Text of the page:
- Size – check the allowance of a minimum size (in pixels or MB) for uploads.
- Over shot subject – avoid photos of flowers and beautiful sunsets, these days only exceptionally good photos in these categories get accepted and bring sales.
- Exposure – make sure your photos have the right exposure: underexposed as well as overexposed images look unprofessional and may be rejected.
- Noise – watch the noise level in your photos; shoot with the lowest ISO whenever possible.
Don’t take rejections to close to your heart, but instead learn from them. Pay attention to editor’s reasons for rejections and make valuable conclusions out of it, it will help you get more photos accepted in the future.
Title, keywords and descriptions added to your photos will greatly influence their performance. You should add only appropriate keywords to your photos for three simple reasons: firstly, it will guarantee a better search results for your photos, secondly, reduce frustration of customers, because even though your photos will come up in searches more often, it’s unlikely that someone will buy a photo they don’t need and lastly, for a high amount of irrelevant keywords you will get penalised as it is treated as spamming.
Here is an example of keywording a photo:
Title: Music notes
Description: Close up of reading glasses, pen and open diary laid on printed piano sheet on pink background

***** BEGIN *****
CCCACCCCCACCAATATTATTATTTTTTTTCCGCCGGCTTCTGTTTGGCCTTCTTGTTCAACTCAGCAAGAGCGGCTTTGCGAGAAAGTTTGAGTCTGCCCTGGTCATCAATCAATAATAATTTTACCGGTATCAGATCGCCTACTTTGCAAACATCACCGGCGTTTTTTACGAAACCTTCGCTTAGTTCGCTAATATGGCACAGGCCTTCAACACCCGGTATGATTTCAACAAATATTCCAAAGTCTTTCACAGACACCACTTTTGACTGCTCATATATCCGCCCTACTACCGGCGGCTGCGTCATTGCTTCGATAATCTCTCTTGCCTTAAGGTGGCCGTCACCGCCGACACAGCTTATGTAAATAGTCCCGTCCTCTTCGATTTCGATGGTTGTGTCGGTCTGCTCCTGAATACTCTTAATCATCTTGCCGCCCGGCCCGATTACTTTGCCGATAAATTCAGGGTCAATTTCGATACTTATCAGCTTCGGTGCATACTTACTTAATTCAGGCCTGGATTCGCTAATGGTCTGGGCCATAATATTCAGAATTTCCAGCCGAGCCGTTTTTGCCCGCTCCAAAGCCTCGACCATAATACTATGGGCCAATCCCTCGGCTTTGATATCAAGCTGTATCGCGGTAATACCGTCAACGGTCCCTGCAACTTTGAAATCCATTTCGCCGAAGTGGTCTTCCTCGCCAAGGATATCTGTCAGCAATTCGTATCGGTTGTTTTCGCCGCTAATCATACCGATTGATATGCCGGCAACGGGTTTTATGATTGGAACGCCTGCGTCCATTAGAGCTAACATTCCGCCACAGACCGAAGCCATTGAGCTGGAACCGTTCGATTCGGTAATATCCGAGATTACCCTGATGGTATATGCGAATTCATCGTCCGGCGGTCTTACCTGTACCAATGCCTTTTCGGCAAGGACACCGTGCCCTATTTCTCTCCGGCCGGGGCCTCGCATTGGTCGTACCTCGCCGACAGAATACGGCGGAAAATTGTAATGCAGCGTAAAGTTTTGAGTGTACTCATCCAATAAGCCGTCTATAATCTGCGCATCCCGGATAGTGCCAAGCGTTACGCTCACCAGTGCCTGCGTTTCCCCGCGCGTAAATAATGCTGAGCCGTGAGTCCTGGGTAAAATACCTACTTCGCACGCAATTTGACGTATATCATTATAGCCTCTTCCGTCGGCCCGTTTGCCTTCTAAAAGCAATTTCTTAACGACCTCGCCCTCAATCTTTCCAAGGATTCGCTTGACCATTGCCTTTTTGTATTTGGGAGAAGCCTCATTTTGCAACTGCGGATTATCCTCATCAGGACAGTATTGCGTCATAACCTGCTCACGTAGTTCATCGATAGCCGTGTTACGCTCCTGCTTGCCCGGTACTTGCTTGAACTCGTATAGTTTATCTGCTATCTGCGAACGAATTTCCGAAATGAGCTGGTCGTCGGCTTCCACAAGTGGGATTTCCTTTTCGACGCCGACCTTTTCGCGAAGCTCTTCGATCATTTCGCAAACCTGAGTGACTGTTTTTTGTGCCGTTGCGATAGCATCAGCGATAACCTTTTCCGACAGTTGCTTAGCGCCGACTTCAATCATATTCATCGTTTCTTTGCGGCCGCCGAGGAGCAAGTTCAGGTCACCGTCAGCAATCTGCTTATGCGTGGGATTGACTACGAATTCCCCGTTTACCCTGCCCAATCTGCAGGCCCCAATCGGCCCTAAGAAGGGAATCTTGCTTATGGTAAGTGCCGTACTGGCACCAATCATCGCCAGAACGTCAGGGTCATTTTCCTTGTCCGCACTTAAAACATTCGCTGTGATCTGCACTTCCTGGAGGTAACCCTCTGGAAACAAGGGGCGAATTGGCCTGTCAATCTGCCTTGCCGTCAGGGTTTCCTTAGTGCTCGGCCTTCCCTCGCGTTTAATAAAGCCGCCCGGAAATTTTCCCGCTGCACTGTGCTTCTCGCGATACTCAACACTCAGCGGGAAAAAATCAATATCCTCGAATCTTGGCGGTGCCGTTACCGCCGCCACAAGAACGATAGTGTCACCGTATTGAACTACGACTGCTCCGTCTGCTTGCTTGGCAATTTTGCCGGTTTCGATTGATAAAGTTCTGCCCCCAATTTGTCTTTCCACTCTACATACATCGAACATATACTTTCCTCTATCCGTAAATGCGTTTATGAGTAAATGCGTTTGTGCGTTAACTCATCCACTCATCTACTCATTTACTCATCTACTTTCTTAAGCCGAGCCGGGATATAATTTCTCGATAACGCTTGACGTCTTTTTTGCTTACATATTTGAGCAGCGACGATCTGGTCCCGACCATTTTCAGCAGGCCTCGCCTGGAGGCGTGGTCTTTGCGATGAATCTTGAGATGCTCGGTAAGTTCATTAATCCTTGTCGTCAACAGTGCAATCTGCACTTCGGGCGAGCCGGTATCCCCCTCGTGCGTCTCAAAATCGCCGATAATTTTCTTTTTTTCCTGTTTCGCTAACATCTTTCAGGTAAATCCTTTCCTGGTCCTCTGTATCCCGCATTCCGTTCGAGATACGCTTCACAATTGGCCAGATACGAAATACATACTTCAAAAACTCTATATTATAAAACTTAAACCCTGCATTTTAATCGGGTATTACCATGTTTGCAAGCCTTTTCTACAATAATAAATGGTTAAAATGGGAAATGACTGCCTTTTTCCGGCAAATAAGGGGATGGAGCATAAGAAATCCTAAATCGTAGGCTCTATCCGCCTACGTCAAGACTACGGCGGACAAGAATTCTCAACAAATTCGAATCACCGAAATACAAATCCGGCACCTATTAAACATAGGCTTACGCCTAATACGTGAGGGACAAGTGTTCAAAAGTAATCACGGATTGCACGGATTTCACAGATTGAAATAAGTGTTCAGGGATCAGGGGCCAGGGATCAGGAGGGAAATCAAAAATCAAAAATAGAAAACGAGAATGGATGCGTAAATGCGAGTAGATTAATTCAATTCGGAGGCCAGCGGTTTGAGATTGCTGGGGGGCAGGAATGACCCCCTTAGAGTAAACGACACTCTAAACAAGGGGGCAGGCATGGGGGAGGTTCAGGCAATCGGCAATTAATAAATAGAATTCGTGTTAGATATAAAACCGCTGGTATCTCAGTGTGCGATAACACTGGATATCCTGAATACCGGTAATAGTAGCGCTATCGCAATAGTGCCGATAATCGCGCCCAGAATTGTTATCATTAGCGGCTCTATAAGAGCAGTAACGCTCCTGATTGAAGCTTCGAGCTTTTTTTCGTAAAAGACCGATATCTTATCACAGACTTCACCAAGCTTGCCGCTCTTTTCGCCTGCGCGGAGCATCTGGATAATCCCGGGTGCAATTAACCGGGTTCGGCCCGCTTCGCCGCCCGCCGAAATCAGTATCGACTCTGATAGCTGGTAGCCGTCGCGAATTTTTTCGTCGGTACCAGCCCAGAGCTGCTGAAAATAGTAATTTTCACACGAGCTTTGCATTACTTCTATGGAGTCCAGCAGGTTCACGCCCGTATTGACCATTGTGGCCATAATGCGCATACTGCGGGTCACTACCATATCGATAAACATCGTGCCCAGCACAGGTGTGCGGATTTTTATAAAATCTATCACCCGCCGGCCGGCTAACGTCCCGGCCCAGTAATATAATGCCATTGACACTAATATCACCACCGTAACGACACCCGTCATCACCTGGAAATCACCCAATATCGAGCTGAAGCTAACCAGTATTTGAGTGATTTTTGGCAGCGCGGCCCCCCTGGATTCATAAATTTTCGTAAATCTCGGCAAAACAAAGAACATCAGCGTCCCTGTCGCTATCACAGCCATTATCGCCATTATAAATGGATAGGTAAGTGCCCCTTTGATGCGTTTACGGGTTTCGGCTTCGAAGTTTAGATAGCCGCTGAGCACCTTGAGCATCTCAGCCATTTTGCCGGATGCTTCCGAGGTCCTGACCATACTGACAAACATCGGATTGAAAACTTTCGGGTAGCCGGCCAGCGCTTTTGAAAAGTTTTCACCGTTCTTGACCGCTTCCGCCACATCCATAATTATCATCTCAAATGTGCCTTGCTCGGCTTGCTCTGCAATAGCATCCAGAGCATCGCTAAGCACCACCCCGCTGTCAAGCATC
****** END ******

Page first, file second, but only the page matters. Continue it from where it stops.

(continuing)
Keywords: diary, notebook, reading, glasses, spectacles, page, clear, pen, open, close up, close-up, gradient, pink, background, music, sheet, piano, notes, printed, notation.
Also at most agencies you will be asked to choose at least one category for your photo choose those appropriately as well.
Keep Reading, Keep Learning
No amount of knowledge and practice can be ever too much. You should read as many books and photography tutorials as possible and try it all in practice. Experimenting with new techniques might cost you some rejections, but this is all a part of the learning process.
Development of your post processing skills is also important. There are times when getting a photo right in the camera is impossible; in this case knowing how to save your photo in Photoshop or GIMP is priceless.
As you can see, stock photography is not a fast neither it's an easy track to making money, but if you put effort and time in it, your photos will bring you nice income for sure. Be original and selective on what you upload to stock agencies, but don’t be too hard on yourself, otherwise you will never upload a single photo!
groobi.com on December 20, 2014:
that's really super article, am starting my own totally stock photo site and its amlost ready, and this article helped me a lot
Dina Blaszczak (author) from Poland on July 10, 2014:
@Danext Hey, thanks for reading and I'm very glad it was of some use to you. There are a few more articles on micro stock photography on my profile, read them as well.